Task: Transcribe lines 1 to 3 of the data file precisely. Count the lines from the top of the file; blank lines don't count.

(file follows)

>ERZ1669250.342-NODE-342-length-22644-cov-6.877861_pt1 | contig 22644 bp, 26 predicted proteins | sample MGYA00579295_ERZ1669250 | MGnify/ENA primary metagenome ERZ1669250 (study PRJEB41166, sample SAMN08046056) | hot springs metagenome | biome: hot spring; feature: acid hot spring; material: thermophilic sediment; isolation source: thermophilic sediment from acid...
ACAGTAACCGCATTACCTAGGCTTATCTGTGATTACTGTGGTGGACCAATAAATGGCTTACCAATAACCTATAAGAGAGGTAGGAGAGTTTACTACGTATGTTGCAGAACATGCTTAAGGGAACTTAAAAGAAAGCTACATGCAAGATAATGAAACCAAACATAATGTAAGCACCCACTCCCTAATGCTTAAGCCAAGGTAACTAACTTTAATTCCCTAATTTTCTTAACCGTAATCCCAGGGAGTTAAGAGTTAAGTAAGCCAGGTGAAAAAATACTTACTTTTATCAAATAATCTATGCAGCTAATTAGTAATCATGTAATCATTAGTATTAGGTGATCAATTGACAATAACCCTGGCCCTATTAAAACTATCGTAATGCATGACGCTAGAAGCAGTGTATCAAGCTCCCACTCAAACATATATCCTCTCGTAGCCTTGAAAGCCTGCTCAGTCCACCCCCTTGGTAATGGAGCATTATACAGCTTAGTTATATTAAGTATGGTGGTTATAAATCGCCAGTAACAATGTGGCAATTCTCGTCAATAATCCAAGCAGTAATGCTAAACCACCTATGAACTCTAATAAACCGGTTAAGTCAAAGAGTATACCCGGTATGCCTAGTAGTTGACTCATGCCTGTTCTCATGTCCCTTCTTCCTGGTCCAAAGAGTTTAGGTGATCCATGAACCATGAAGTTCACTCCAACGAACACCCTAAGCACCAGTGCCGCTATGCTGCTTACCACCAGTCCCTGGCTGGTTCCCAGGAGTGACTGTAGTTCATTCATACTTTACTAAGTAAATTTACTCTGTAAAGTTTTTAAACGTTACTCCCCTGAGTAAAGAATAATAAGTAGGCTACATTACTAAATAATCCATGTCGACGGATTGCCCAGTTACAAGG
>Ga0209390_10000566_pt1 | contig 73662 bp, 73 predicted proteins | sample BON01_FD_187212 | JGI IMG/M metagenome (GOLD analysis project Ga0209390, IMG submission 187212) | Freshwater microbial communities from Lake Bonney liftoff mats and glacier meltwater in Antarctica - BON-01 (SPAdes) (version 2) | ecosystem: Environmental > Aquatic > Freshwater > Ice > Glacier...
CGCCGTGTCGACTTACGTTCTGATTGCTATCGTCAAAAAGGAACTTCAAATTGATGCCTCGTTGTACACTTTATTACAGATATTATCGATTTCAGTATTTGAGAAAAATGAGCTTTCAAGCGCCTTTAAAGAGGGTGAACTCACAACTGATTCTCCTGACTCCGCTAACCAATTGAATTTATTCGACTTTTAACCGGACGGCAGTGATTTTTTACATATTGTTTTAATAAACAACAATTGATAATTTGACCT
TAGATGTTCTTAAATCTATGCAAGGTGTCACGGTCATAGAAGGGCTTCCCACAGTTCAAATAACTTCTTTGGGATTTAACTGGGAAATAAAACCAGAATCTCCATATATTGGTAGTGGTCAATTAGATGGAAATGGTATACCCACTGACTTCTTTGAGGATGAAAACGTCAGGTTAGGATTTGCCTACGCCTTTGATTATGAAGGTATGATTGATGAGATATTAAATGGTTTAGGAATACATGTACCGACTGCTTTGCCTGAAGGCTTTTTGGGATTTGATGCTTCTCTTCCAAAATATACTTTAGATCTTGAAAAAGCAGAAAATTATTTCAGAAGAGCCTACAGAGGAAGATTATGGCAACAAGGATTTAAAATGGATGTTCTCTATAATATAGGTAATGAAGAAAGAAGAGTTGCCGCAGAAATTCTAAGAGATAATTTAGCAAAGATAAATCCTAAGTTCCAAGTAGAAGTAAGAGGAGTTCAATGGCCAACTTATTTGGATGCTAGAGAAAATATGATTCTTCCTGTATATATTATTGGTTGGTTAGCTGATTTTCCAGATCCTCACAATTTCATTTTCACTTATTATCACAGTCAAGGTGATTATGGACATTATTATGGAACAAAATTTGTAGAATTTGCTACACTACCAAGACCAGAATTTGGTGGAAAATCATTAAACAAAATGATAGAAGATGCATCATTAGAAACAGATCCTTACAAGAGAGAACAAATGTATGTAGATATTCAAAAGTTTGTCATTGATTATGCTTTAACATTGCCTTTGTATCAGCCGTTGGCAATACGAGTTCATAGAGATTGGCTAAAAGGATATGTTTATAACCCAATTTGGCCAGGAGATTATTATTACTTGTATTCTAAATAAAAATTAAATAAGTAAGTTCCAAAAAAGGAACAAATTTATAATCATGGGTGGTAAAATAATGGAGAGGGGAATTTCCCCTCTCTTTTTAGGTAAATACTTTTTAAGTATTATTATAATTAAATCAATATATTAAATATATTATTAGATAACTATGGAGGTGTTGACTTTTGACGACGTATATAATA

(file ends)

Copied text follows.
>ERZ1669250.342-NODE-342-length-22644-cov-6.877861_pt1 | contig 22644 bp, 26 predicted proteins | sample MGYA00579295_ERZ1669250 | MGnify/ENA primary metagenome ERZ1669250 (study PRJEB41166, sample SAMN08046056) | hot springs metagenome | biome: hot spring; feature: acid hot spring; material: thermophilic sediment; isolation source: thermophilic sediment from acid...
ACAGTAACCGCATTACCTAGGCTTATCTGTGATTACTGTGGTGGACCAATAAATGGCTTACCAATAACCTATAAGAGAGGTAGGAGAGTTTACTACGTATGTTGCAGAACATGCTTAAGGGAACTTAAAAGAAAGCTACATGCAAGATAATGAAACCAAACATAATGTAAGCACCCACTCCCTAATGCTTAAGCCAAGGTAACTAACTTTAATTCCCTAATTTTCTTAACCGTAATCCCAGGGAGTTAAGAGTTAAGTAAGCCAGGTGAAAAAATACTTACTTTTATCAAATAATCTATGCAGCTAATTAGTAATCATGTAATCATTAGTATTAGGTGATCAATTGACAATAACCCTGGCCCTATTAAAACTATCGTAATGCATGACGCTAGAAGCAGTGTATCAAGCTCCCACTCAAACATATATCCTCTCGTAGCCTTGAAAGCCTGCTCAGTCCACCCCCTTGGTAATGGAGCATTATACAGCTTAGTTATATTAAGTATGGTGGTTATAAATCGCCAGTAACAATGTGGCAATTCTCGTCAATAATCCAAGCAGTAATGCTAAACCACCTATGAACTCTAATAAACCGGTTAAGTCAAAGAGTATACCCGGTATGCCTAGTAGTTGACTCATGCCTGTTCTCATGTCCCTTCTTCCTGGTCCAAAGAGTTTAGGTGATCCATGAACCATGAAGTTCACTCCAACGAACACCCTAAGCACCAGTGCCGCTATGCTGCTTACCACCAGTCCCTGGCTGGTTCCCAGGAGTGACTGTAGTTCATTCATACTTTACTAAGTAAATTTACTCTGTAAAGTTTTTAAACGTTACTCCCCTGAGTAAAGAATAATAAGTAGGCTACATTACTAAATAATCCATGTCGACGGATTGCCCAGTTACAAGG
>Ga0209390_10000566_pt1 | contig 73662 bp, 73 predicted proteins | sample BON01_FD_187212 | JGI IMG/M metagenome (GOLD analysis project Ga0209390, IMG submission 187212) | Freshwater microbial communities from Lake Bonney liftoff mats and glacier meltwater in Antarctica - BON-01 (SPAdes) (version 2) | ecosystem: Environmental > Aquatic > Freshwater > Ice > Glacier...